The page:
About ANSI Webstore

About ANSI Webstore

The ANSI Webstore is an online electronic standards web-based ordering and delivery system for U.S. and international standards:

Search for standards from over 150 standards publishers

Purchase standards online with a major credit card (Visa, MC or Amex), or deposit account

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Learn various ways that you can obtain the standards you need.

Why charge for standards?

Though the electronic development and dissemination of standards does reduce costs such as printing, warehousing, and shipping hard-copy standards, the cost of producing and distributing - as well as maintaining - standards and standards-related information remains. Most expenses related to standards development and maintenance remain regardless of the method of distribution.
Summarized below are several of the factors impacting the final price of a standard.
Supporting the standards development process.

While most of the people working on standards development are volunteers, standards developers incur expense in the coordination of these voluntary efforts. From the time a new project is started through the final balloting and adoption of a standard and the subsequent maintenance procedures, much effort is involved in supporting the volunteers who actually write the documents. Meetings are scheduled; minutes and draft documents are distributed; and there remains a constant requirement for public notification about the activity. For international standards, the cost of standards also covers the cost of operating the ISO and IEC central secretariats.

Hundreds of staff employed by ANSI and Standards Developing Organizations (SDOs) across the nation provide direct support for the domestic and international technical development activities of the volunteers.

Supporting the standards users.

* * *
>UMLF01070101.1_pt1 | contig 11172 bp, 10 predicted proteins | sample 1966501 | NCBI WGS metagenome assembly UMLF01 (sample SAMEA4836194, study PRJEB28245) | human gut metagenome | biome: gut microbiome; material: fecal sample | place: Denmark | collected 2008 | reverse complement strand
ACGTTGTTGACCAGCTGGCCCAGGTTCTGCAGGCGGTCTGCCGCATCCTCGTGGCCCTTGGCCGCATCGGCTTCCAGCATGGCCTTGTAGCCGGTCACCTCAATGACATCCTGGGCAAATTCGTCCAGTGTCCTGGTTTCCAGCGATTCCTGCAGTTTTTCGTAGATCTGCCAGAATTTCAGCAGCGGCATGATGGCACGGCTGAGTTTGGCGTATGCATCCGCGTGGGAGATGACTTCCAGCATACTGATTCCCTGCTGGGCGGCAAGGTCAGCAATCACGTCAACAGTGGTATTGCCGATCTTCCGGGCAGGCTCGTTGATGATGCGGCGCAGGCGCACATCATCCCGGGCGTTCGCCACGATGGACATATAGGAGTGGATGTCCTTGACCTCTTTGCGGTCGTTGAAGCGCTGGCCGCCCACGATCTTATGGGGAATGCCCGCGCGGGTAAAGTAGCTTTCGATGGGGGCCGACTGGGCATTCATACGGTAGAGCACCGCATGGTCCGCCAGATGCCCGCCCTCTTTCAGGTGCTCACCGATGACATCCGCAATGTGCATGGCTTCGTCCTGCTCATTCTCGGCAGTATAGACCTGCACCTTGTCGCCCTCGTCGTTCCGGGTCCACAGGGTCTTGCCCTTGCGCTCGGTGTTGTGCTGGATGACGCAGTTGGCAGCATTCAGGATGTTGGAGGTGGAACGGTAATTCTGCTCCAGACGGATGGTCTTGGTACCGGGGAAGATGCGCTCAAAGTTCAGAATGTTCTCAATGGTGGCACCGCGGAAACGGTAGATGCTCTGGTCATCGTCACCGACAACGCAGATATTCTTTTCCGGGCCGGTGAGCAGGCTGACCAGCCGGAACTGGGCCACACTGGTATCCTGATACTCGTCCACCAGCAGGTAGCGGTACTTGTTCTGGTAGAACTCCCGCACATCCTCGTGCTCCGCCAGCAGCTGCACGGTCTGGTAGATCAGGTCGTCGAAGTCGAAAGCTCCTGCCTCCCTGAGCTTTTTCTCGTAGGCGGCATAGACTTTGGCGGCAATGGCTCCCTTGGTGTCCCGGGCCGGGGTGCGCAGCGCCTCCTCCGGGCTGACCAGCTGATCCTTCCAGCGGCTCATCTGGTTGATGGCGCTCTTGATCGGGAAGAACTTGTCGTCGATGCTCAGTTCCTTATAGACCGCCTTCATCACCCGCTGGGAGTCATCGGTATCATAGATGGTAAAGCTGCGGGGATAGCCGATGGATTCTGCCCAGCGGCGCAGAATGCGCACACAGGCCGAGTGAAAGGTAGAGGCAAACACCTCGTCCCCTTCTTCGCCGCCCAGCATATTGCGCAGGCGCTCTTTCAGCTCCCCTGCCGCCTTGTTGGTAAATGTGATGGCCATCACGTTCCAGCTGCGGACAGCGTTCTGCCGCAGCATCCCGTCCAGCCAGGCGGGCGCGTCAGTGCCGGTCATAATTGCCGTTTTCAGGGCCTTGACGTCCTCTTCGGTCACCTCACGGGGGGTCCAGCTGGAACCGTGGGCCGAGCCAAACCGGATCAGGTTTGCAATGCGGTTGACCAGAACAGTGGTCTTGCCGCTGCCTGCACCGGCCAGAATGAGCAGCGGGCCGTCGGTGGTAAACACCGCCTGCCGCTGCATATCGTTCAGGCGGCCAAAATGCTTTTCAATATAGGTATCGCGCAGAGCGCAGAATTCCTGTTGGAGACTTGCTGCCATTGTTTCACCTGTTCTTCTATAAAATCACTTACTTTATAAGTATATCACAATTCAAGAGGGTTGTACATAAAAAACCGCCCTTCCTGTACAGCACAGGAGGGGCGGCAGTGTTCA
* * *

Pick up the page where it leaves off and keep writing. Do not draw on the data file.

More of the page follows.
Once a standard is written and approved, users need to know it is available for their use. Catalogs and indexes must be created and maintained, whether in print or electronic format. Users may also need help in identifying the particular standard that is applicable to their need; this often goes beyond the kind of information available in a catalog or database. Directly charging for this kind of support would impose a barrier to the dissemination of the information in the standards, which is what the user ultimately wants. In light of this, operational expenses are recovered through the sale of standards.

In addition, considerable resources are expended in educating federal, state, and local government regulators and legislators as to the value and integrity of voluntary standards, and often, defending in the courts a standard and the process under which it was developed. Standards sales also support the staff time required to promote the global acceptance of international standards. These are important values for the users of standards who rely on marketplace acceptance of these standards to operate commercially.

Intellectual property and commercial value issues.

The information contained in a standard is the intellectual property of the developing organization. When others want to use this property, they are expected to pay a fair value for it. If incorporating the content of a standard is deemed necessary in the development of a product or service, obtaining this intellectual property should be seen as no different from obtaining any other component of the product.

Electronic dissemination

While less expensive than paper-based development and distribution, electronic standards do incur production, warehousing and distribution costs in terms of manpower, facilities and equipment.